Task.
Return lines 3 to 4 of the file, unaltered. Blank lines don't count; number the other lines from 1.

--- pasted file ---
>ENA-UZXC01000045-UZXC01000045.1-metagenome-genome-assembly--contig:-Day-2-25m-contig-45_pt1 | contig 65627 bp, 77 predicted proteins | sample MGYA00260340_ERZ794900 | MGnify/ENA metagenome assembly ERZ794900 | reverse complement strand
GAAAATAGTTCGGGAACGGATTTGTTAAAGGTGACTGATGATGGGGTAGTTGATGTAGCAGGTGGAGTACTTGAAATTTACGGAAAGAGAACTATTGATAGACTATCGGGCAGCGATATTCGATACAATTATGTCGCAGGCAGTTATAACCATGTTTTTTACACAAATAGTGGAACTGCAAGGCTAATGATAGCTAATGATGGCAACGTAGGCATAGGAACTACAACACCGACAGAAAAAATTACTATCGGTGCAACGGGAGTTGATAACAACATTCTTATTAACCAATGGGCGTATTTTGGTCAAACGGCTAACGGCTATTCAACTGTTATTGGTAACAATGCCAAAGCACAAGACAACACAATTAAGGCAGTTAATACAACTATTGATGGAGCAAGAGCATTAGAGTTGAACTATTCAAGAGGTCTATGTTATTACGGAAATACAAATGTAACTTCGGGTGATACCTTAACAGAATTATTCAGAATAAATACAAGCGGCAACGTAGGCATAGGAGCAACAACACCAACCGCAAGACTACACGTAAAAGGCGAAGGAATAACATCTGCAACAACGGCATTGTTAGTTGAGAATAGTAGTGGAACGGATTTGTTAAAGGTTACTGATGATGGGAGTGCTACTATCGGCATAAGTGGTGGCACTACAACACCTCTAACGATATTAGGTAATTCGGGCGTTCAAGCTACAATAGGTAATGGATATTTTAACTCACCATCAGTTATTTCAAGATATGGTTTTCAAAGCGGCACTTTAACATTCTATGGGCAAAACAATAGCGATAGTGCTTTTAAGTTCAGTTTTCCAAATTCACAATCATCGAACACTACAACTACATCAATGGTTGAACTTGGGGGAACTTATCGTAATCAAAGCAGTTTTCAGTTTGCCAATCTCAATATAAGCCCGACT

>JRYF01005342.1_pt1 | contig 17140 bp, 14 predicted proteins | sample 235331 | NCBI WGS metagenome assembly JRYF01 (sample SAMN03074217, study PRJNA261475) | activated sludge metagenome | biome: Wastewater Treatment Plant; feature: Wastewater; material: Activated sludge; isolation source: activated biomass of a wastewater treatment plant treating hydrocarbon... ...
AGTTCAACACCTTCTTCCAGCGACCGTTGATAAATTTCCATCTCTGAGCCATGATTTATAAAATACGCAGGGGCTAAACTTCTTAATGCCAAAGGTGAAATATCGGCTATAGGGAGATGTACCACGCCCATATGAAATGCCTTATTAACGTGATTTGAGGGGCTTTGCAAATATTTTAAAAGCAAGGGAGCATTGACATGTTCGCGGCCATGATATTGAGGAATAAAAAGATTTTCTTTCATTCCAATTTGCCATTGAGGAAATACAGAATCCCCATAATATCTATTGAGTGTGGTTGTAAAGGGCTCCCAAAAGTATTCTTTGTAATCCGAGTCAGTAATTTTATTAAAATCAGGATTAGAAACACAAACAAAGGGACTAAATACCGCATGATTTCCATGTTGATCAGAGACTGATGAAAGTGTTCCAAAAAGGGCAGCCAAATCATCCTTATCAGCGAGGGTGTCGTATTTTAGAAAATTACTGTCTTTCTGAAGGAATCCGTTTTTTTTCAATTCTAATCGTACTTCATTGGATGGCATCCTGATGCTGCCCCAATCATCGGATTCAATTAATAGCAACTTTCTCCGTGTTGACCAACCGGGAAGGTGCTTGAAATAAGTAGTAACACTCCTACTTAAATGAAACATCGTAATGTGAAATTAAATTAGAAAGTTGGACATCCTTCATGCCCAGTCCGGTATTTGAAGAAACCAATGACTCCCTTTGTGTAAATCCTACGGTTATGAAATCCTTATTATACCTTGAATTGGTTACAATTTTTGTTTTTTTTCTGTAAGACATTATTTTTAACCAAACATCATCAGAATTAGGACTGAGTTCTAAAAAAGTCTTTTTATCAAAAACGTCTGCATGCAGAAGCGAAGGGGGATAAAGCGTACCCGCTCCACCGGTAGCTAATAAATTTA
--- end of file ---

>JRYF01005342.1_pt1 | contig 17140 bp, 14 predicted proteins | sample 235331 | NCBI WGS metagenome assembly JRYF01 (sample SAMN03074217, study PRJNA261475) | activated sludge metagenome | biome: Wastewater Treatment Plant; feature: Wastewater; material: Activated sludge; isolation source: activated biomass of a wastewater treatment plant treating hydrocarbon... ...
AGTTCAACACCTTCTTCCAGCGACCGTTGATAAATTTCCATCTCTGAGCCATGATTTATAAAATACGCAGGGGCTAAACTTCTTAATGCCAAAGGTGAAATATCGGCTATAGGGAGATGTACCACGCCCATATGAAATGCCTTATTAACGTGATTTGAGGGGCTTTGCAAATATTTTAAAAGCAAGGGAGCATTGACATGTTCGCGGCCATGATATTGAGGAATAAAAAGATTTTCTTTCATTCCAATTTGCCATTGAGGAAATACAGAATCCCCATAATATCTATTGAGTGTGGTTGTAAAGGGCTCCCAAAAGTATTCTTTGTAATCCGAGTCAGTAATTTTATTAAAATCAGGATTAGAAACACAAACAAAGGGACTAAATACCGCATGATTTCCATGTTGATCAGAGACTGATGAAAGTGTTCCAAAAAGGGCAGCCAAATCATCCTTATCAGCGAGGGTGTCGTATTTTAGAAAATTACTGTCTTTCTGAAGGAATCCGTTTTTTTTCAATTCTAATCGTACTTCATTGGATGGCATCCTGATGCTGCCCCAATCATCGGATTCAATTAATAGCAACTTTCTCCGTGTTGACCAACCGGGAAGGTGCTTGAAATAAGTAGTAACACTCCTACTTAAATGAAACATCGTAATGTGAAATTAAATTAGAAAGTTGGACATCCTTCATGCCCAGTCCGGTATTTGAAGAAACCAATGACTCCCTTTGTGTAAATCCTACGGTTATGAAATCCTTATTATACCTTGAATTGGTTACAATTTTTGTTTTTTTTCTGTAAGACATTATTTTTAACCAAACATCATCAGAATTAGGACTGAGTTCTAAAAAAGTCTTTTTATCAAAAACGTCTGCATGCAGAAGCGAAGGGGGATAAAGCGTACCCGCTCCACCGGTAGCTAATAAATTTA